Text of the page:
The Dow Jones Industrials (DJINDICES: ^DJI ) have continued their string of recent gains this morning, up more than 150 points as of 10:55 a.m. EDT. Much of the enthusiasm among investors came from some promising economic reports, including weekly jobless-claim numbers that fell by 9,000 to 346,000, as well as a 0.5% gain in personal income that beat out a 0.3% jump in personal spending. In addition, strength on the housing front continued to bolster the economy, with the National Association of Realtors reporting that pending home sales jumped to six-and-a-half-year highs after a 6.7% increase in May.
Clearly, the financial health of consumers in general is of paramount importance to stocks throughout the economy, as consumer spending drives the majority of economic activity and can therefore make or break an economic recovery. But as for the housing-specific data, investors should be cautious before reading too much into this month's favorable data.
The specific danger to the housing market's recovery comes from mortgage rates, which have surged in the past two months by more than a full percentage point. The NAR noted in its report that in the short run, higher mortgage rates might have prompted greater numbers of contract signings as buyers rushed to take advantage of previously locked-in rates or sought to get financing before rates could rise even further. Big banks JPMorgan Chase (NYSE: JPM ) and Bank of America (NYSE: BAC ) , which have risen 1.7% and 1.1%, respectively, likely owe at least some of their gains to optimism among investors that mortgage-lending activity can survive the recent rate increases.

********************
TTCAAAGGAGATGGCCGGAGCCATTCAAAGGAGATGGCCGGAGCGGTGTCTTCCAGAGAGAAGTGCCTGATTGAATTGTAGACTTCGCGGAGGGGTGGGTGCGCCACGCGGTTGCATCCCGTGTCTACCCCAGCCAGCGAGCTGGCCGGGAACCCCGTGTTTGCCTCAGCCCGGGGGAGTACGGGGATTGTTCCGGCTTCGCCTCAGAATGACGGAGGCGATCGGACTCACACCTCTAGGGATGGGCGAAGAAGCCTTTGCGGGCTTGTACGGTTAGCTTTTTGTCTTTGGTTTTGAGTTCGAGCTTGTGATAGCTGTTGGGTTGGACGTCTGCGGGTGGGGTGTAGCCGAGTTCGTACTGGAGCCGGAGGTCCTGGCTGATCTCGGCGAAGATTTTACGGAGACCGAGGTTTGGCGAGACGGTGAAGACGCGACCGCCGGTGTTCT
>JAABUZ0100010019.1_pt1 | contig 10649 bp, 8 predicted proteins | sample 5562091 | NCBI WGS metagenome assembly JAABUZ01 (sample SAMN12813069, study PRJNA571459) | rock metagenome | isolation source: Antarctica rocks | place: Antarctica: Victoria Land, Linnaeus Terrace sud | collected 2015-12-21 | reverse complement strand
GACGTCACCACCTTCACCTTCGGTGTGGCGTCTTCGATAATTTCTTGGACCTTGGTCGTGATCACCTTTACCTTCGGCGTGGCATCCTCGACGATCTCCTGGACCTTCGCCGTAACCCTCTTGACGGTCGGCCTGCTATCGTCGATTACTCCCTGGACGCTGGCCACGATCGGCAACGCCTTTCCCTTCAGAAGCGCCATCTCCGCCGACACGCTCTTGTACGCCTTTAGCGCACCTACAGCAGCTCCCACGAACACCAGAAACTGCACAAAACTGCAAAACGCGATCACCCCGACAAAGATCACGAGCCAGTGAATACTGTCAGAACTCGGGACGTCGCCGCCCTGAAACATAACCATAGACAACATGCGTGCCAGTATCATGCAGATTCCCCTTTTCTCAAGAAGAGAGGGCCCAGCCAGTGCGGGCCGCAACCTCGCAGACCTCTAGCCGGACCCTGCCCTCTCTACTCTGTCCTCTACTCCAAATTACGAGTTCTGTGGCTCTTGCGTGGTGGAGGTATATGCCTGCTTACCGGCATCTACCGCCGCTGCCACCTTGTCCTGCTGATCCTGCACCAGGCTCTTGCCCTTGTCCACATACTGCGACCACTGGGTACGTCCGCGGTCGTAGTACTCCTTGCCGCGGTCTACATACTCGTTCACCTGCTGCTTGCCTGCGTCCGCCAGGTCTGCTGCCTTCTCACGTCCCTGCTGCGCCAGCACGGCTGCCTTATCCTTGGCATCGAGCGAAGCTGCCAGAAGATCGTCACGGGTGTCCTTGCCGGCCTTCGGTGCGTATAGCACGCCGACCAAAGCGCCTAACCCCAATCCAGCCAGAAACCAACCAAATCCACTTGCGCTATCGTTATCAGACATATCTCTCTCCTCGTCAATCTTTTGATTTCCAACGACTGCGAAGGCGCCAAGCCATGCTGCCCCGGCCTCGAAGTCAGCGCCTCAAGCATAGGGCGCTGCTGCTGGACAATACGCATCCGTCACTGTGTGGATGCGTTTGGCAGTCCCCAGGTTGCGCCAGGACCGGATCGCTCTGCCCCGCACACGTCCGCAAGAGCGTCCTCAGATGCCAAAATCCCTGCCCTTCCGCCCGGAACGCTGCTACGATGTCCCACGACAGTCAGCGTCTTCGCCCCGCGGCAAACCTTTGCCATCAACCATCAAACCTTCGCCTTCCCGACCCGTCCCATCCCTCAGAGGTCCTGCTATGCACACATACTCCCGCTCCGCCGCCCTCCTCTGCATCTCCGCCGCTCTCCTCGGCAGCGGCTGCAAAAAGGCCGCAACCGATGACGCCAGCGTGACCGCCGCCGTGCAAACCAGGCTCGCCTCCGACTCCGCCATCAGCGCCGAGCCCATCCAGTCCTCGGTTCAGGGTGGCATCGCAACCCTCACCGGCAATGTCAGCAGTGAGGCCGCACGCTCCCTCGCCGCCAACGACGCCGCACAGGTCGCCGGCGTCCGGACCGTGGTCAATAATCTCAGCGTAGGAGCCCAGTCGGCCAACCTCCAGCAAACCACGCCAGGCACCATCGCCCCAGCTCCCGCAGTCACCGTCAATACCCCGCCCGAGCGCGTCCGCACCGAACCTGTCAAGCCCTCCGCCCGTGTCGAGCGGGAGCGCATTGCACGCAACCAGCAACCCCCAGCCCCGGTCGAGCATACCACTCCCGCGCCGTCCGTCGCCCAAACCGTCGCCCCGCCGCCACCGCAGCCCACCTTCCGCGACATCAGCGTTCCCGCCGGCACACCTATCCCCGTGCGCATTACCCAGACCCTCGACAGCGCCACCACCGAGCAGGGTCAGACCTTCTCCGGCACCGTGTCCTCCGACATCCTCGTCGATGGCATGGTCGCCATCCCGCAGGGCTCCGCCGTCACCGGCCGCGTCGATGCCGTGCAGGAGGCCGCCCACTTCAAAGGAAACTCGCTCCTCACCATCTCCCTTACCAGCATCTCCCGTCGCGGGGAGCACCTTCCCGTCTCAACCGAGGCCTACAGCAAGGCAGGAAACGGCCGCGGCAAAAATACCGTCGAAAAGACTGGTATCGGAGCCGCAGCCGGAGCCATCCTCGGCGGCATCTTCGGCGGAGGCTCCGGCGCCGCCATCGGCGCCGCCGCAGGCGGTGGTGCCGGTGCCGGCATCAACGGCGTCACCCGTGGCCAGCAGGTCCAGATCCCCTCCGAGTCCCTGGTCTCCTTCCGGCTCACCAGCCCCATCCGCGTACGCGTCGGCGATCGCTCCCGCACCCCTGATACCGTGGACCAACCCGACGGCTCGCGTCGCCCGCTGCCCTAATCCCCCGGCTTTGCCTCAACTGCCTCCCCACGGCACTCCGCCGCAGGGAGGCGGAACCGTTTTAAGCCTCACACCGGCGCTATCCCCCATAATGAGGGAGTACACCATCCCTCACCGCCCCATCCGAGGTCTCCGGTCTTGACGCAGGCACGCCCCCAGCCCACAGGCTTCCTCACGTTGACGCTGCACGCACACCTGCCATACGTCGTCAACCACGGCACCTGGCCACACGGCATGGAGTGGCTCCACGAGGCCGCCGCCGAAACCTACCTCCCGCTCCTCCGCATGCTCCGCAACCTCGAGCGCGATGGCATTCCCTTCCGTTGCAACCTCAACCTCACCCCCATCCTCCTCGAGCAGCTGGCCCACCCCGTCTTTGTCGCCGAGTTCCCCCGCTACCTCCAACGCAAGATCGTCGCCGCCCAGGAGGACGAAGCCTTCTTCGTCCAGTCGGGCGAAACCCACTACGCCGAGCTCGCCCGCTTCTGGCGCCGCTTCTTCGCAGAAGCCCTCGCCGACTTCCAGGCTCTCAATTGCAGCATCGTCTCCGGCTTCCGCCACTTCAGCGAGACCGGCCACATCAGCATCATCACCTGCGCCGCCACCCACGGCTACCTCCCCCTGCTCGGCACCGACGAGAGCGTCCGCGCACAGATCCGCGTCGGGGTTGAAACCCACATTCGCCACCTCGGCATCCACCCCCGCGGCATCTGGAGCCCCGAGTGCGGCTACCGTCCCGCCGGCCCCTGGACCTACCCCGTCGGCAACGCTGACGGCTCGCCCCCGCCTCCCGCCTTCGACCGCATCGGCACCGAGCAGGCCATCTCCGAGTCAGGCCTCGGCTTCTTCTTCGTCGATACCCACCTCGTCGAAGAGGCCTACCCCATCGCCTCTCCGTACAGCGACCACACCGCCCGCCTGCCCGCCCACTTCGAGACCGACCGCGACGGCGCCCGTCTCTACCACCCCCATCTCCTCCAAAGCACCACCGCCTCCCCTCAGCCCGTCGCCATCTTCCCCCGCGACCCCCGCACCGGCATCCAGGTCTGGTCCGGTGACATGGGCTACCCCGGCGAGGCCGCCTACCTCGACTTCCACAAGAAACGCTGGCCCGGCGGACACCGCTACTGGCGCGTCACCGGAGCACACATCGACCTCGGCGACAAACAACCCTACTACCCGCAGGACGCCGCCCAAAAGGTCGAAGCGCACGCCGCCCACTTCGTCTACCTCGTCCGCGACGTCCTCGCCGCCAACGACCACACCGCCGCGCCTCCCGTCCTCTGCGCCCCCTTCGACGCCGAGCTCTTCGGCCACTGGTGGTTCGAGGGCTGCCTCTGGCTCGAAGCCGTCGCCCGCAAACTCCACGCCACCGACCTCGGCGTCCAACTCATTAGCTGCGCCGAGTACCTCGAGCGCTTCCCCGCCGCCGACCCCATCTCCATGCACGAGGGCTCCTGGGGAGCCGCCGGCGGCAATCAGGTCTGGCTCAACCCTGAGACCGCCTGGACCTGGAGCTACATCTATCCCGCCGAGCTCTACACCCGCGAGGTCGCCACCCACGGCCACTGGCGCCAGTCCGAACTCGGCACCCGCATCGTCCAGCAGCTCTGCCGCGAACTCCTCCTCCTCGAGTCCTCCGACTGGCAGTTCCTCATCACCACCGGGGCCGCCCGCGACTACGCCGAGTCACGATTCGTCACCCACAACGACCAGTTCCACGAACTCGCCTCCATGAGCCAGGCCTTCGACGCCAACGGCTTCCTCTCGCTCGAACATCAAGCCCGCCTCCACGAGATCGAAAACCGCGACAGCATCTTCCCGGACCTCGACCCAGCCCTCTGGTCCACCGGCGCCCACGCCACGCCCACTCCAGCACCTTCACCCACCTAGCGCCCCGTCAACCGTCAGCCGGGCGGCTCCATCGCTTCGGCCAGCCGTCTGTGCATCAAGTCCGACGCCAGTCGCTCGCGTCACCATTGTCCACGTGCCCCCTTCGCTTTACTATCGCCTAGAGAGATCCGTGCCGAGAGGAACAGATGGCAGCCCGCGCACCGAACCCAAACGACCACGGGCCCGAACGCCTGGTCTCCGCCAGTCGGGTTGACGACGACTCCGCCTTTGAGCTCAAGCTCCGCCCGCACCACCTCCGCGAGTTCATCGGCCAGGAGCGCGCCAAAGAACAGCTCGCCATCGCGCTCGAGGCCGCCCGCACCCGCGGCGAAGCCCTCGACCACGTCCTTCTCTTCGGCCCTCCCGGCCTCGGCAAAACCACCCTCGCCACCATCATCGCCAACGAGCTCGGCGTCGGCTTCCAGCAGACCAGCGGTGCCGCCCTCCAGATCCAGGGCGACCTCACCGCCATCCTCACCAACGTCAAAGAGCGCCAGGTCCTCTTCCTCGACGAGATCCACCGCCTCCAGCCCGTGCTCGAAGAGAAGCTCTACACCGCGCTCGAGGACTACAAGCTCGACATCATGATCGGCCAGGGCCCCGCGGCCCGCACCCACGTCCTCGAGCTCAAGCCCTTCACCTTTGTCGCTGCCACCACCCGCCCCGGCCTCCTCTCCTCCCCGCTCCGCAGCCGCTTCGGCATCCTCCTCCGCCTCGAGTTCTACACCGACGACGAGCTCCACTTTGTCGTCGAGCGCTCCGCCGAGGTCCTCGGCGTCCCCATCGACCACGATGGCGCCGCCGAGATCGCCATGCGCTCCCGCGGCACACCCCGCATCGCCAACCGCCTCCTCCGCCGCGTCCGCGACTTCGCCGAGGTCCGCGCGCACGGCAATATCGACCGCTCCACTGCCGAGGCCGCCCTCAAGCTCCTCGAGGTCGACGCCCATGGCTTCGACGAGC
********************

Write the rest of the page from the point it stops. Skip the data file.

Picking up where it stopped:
The problem, though, is that banks face a potential double-hit in the longer term. As rates have risen, refinancing activity has already slowed down considerably; the Mortgage Bankers Association Refinancing Index has fallen to its lowest levels since November 2011. As a result, banks will have to rely on new-purchase activity to a greater extent. Economists are uncertain how long the rush to buy might last, and eventually the higher payments that rising mortgage rates require will have a large enough impact on affordability to create headwinds for B of A, JPMorgan, and other mortgage lenders.
What's unclear is how rates will affect Home Depot (NYSE: HD ) and its home-related business. Home improvements aren't entirely dependent on purchase activity, and Home Depot managed to succeed even during the housing-bust years by focusing on homeowners and contractors trying to improve their existing residences. As a result, Home Depot is much more likely to hold up well so long as broader measures of consumer income are strong.
Nevertheless, the point here is that housing has become a linchpin of the overall economy, so it's important to temper your views of economic strength based on a single month's numbers. Otherwise, you might well draw incorrect conclusions about the recovery's ability to continue.